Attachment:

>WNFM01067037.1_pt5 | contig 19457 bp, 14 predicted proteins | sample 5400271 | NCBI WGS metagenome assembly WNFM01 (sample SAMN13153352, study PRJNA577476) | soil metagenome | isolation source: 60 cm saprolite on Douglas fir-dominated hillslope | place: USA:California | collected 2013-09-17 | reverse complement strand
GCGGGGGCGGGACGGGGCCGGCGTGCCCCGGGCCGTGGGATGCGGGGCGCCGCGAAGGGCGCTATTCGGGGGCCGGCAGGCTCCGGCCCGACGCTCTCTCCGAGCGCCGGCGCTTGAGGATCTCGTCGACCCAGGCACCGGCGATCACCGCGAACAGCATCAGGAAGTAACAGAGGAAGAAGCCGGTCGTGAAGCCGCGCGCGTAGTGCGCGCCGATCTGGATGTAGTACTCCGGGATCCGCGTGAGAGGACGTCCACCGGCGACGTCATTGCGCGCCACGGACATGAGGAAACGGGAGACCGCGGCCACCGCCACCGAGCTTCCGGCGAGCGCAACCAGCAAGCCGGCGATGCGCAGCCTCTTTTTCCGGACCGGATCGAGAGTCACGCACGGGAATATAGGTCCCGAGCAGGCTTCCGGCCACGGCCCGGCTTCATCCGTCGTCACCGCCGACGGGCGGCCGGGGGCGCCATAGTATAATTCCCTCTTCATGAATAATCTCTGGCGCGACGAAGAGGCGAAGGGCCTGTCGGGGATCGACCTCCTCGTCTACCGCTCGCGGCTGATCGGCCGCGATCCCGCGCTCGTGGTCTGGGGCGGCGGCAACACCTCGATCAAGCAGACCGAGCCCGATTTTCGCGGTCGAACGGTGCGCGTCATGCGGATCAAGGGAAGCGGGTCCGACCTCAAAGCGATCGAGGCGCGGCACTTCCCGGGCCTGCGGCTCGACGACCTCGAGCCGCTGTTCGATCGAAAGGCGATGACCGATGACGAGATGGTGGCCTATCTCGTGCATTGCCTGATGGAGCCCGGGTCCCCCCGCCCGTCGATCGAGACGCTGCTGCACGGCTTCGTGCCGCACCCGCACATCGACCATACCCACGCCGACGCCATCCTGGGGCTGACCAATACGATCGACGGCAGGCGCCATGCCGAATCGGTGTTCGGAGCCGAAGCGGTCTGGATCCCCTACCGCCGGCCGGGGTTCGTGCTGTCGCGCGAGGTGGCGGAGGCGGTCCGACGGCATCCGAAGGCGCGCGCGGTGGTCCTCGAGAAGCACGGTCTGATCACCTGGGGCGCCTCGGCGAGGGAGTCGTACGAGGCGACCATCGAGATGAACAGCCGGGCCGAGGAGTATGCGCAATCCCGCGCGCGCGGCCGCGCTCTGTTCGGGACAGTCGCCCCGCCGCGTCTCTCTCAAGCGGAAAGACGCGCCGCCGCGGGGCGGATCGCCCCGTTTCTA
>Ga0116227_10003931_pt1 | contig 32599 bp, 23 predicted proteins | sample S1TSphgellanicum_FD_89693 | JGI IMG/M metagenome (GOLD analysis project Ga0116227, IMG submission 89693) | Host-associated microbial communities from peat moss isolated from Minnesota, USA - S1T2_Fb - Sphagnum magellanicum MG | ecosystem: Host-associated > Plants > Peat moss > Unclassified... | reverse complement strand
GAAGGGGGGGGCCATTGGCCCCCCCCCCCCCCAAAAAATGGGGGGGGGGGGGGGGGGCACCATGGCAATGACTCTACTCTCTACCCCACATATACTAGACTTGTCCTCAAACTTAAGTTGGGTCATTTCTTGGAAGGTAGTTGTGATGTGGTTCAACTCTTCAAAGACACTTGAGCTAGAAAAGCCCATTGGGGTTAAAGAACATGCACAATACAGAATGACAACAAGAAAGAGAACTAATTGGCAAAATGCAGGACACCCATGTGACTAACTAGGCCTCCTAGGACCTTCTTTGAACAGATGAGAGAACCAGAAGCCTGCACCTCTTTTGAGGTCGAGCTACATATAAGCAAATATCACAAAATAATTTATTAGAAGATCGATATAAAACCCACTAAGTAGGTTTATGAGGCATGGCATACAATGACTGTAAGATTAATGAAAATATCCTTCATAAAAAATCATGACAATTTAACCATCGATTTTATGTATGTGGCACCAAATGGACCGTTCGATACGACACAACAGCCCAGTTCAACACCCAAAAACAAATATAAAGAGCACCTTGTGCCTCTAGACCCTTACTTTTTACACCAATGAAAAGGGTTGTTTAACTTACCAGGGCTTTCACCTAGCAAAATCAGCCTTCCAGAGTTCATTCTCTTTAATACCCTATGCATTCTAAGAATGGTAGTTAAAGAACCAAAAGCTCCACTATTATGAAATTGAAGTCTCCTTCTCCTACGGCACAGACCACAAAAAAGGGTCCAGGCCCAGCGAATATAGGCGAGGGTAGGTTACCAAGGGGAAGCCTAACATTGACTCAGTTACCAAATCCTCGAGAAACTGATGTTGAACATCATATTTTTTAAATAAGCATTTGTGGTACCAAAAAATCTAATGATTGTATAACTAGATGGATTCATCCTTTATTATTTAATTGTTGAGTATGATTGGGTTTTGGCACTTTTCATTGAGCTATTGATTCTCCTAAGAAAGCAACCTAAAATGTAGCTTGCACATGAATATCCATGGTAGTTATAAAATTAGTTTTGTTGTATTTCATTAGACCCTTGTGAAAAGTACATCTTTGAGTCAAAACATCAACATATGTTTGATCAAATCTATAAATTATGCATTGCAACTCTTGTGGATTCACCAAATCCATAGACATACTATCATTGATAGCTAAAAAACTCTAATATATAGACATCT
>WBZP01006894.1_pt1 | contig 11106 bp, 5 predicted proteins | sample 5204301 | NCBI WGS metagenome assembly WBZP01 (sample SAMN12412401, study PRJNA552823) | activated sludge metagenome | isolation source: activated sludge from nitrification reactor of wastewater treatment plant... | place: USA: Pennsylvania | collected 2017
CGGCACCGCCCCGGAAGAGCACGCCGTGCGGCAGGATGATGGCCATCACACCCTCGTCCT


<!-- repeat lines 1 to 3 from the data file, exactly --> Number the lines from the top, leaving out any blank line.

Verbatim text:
>WNFM01067037.1_pt5 | contig 19457 bp, 14 predicted proteins | sample 5400271 | NCBI WGS metagenome assembly WNFM01 (sample SAMN13153352, study PRJNA577476) | soil metagenome | isolation source: 60 cm saprolite on Douglas fir-dominated hillslope | place: USA:California | collected 2013-09-17 | reverse complement strand
GCGGGGGCGGGACGGGGCCGGCGTGCCCCGGGCCGTGGGATGCGGGGCGCCGCGAAGGGCGCTATTCGGGGGCCGGCAGGCTCCGGCCCGACGCTCTCTCCGAGCGCCGGCGCTTGAGGATCTCGTCGACCCAGGCACCGGCGATCACCGCGAACAGCATCAGGAAGTAACAGAGGAAGAAGCCGGTCGTGAAGCCGCGCGCGTAGTGCGCGCCGATCTGGATGTAGTACTCCGGGATCCGCGTGAGAGGACGTCCACCGGCGACGTCATTGCGCGCCACGGACATGAGGAAACGGGAGACCGCGGCCACCGCCACCGAGCTTCCGGCGAGCGCAACCAGCAAGCCGGCGATGCGCAGCCTCTTTTTCCGGACCGGATCGAGAGTCACGCACGGGAATATAGGTCCCGAGCAGGCTTCCGGCCACGGCCCGGCTTCATCCGTCGTCACCGCCGACGGGCGGCCGGGGGCGCCATAGTATAATTCCCTCTTCATGAATAATCTCTGGCGCGACGAAGAGGCGAAGGGCCTGTCGGGGATCGACCTCCTCGTCTACCGCTCGCGGCTGATCGGCCGCGATCCCGCGCTCGTGGTCTGGGGCGGCGGCAACACCTCGATCAAGCAGACCGAGCCCGATTTTCGCGGTCGAACGGTGCGCGTCATGCGGATCAAGGGAAGCGGGTCCGACCTCAAAGCGATCGAGGCGCGGCACTTCCCGGGCCTGCGGCTCGACGACCTCGAGCCGCTGTTCGATCGAAAGGCGATGACCGATGACGAGATGGTGGCCTATCTCGTGCATTGCCTGATGGAGCCCGGGTCCCCCCGCCCGTCGATCGAGACGCTGCTGCACGGCTTCGTGCCGCACCCGCACATCGACCATACCCACGCCGACGCCATCCTGGGGCTGACCAATACGATCGACGGCAGGCGCCATGCCGAATCGGTGTTCGGAGCCGAAGCGGTCTGGATCCCCTACCGCCGGCCGGGGTTCGTGCTGTCGCGCGAGGTGGCGGAGGCGGTCCGACGGCATCCGAAGGCGCGCGCGGTGGTCCTCGAGAAGCACGGTCTGATCACCTGGGGCGCCTCGGCGAGGGAGTCGTACGAGGCGACCATCGAGATGAACAGCCGGGCCGAGGAGTATGCGCAATCCCGCGCGCGCGGCCGCGCTCTGTTCGGGACAGTCGCCCCGCCGCGTCTCTCTCAAGCGGAAAGACGCGCCGCCGCGGGGCGGATCGCCCCGTTTCTA
>Ga0116227_10003931_pt1 | contig 32599 bp, 23 predicted proteins | sample S1TSphgellanicum_FD_89693 | JGI IMG/M metagenome (GOLD analysis project Ga0116227, IMG submission 89693) | Host-associated microbial communities from peat moss isolated from Minnesota, USA - S1T2_Fb - Sphagnum magellanicum MG | ecosystem: Host-associated > Plants > Peat moss > Unclassified... | reverse complement strand